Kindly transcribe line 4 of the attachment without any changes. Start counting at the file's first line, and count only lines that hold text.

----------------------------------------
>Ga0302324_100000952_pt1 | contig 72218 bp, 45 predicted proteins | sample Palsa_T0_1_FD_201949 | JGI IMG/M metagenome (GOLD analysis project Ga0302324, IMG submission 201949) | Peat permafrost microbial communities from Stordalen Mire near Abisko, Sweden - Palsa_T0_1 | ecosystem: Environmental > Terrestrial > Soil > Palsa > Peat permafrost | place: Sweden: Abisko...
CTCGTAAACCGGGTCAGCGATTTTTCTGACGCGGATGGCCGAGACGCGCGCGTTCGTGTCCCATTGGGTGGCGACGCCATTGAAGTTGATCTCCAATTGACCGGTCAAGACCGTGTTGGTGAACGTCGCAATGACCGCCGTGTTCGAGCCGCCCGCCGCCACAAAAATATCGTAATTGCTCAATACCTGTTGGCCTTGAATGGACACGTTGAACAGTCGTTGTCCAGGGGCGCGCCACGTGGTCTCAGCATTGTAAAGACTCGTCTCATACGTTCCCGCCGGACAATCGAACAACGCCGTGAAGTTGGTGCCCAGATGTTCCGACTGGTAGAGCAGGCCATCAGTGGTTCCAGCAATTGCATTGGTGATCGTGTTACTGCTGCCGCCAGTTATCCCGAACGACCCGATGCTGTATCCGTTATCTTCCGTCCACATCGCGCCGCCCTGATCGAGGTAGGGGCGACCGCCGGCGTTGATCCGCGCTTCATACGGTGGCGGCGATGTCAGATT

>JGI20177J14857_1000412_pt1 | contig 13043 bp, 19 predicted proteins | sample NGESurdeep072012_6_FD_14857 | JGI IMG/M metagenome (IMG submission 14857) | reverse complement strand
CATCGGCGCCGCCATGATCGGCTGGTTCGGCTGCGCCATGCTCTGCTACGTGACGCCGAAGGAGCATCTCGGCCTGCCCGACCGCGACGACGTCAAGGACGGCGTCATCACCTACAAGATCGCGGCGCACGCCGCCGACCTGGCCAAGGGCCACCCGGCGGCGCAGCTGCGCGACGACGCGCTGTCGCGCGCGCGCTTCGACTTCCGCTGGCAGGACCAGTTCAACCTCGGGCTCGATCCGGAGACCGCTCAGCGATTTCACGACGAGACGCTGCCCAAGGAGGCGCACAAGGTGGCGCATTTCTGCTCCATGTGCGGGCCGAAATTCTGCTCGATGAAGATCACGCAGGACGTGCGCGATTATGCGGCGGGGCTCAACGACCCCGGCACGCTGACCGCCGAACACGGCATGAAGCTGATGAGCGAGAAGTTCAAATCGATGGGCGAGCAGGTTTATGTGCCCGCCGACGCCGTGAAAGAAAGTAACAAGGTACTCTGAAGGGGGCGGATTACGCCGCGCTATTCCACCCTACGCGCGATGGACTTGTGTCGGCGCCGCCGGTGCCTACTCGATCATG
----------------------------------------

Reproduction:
CATCGGCGCCGCCATGATCGGCTGGTTCGGCTGCGCCATGCTCTGCTACGTGACGCCGAAGGAGCATCTCGGCCTGCCCGACCGCGACGACGTCAAGGACGGCGTCATCACCTACAAGATCGCGGCGCACGCCGCCGACCTGGCCAAGGGCCACCCGGCGGCGCAGCTGCGCGACGACGCGCTGTCGCGCGCGCGCTTCGACTTCCGCTGGCAGGACCAGTTCAACCTCGGGCTCGATCCGGAGACCGCTCAGCGATTTCACGACGAGACGCTGCCCAAGGAGGCGCACAAGGTGGCGCATTTCTGCTCCATGTGCGGGCCGAAATTCTGCTCGATGAAGATCACGCAGGACGTGCGCGATTATGCGGCGGGGCTCAACGACCCCGGCACGCTGACCGCCGAACACGGCATGAAGCTGATGAGCGAGAAGTTCAAATCGATGGGCGAGCAGGTTTATGTGCCCGCCGACGCCGTGAAAGAAAGTAACAAGGTACTCTGAAGGGGGCGGATTACGCCGCGCTATTCCACCCTACGCGCGATGGACTTGTGTCGGCGCCGCCGGTGCCTACTCGATCATG